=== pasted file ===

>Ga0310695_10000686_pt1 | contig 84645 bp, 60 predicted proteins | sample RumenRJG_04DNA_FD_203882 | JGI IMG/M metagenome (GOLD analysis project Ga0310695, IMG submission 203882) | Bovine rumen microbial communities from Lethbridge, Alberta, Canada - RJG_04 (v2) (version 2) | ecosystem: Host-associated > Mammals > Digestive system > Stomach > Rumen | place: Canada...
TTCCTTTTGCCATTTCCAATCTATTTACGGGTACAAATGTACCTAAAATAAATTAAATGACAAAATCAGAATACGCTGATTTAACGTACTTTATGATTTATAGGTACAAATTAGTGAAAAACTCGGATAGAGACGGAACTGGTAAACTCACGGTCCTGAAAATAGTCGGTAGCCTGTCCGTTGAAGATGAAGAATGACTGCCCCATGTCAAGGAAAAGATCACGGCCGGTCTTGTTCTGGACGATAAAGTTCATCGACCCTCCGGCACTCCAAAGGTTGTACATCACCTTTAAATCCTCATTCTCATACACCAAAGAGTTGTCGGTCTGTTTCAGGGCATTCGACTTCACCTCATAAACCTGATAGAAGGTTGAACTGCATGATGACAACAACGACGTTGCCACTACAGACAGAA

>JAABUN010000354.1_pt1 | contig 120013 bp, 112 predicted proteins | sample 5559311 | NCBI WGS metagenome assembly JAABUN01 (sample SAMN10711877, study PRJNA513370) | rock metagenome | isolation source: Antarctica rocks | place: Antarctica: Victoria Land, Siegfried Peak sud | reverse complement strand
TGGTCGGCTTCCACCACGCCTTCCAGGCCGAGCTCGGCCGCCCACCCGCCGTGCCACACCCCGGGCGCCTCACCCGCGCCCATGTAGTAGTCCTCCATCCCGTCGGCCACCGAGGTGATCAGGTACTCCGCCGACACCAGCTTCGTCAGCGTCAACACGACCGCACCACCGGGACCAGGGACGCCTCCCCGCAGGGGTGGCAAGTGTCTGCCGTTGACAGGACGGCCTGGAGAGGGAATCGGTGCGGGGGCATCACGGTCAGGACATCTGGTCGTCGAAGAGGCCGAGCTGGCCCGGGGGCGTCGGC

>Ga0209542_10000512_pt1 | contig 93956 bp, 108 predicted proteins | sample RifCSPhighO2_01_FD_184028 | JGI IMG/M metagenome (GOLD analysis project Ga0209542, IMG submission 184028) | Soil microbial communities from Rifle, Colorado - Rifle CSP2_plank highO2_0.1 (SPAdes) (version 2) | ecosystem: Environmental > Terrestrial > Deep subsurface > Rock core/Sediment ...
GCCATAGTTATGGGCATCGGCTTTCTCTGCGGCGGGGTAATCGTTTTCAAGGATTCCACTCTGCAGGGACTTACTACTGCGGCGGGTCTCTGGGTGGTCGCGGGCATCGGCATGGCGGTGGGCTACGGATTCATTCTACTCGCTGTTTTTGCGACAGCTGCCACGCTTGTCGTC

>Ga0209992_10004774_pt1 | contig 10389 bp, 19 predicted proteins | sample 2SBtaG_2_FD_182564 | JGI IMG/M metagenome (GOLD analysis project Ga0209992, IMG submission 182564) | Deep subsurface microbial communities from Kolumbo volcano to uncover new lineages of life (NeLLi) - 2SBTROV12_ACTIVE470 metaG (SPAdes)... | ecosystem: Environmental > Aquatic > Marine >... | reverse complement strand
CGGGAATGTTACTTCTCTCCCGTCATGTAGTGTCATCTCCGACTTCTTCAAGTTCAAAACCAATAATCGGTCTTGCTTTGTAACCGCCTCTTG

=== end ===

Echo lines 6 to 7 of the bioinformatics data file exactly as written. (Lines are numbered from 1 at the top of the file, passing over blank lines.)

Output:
GCCATAGTTATGGGCATCGGCTTTCTCTGCGGCGGGGTAATCGTTTTCAAGGATTCCACTCTGCAGGGACTTACTACTGCGGCGGGTCTCTGGGTGGTCGCGGGCATCGGCATGGCGGTGGGCTACGGATTCATTCTACTCGCTGTTTTTGCGACAGCTGCCACGCTTGTCGTC

>Ga0209992_10004774_pt1 | contig 10389 bp, 19 predicted proteins | sample 2SBtaG_2_FD_182564 | JGI IMG/M metagenome (GOLD analysis project Ga0209992, IMG submission 182564) | Deep subsurface microbial communities from Kolumbo volcano to uncover new lineages of life (NeLLi) - 2SBTROV12_ACTIVE470 metaG (SPAdes)... | ecosystem: Environmental > Aquatic > Marine >... | reverse complement strand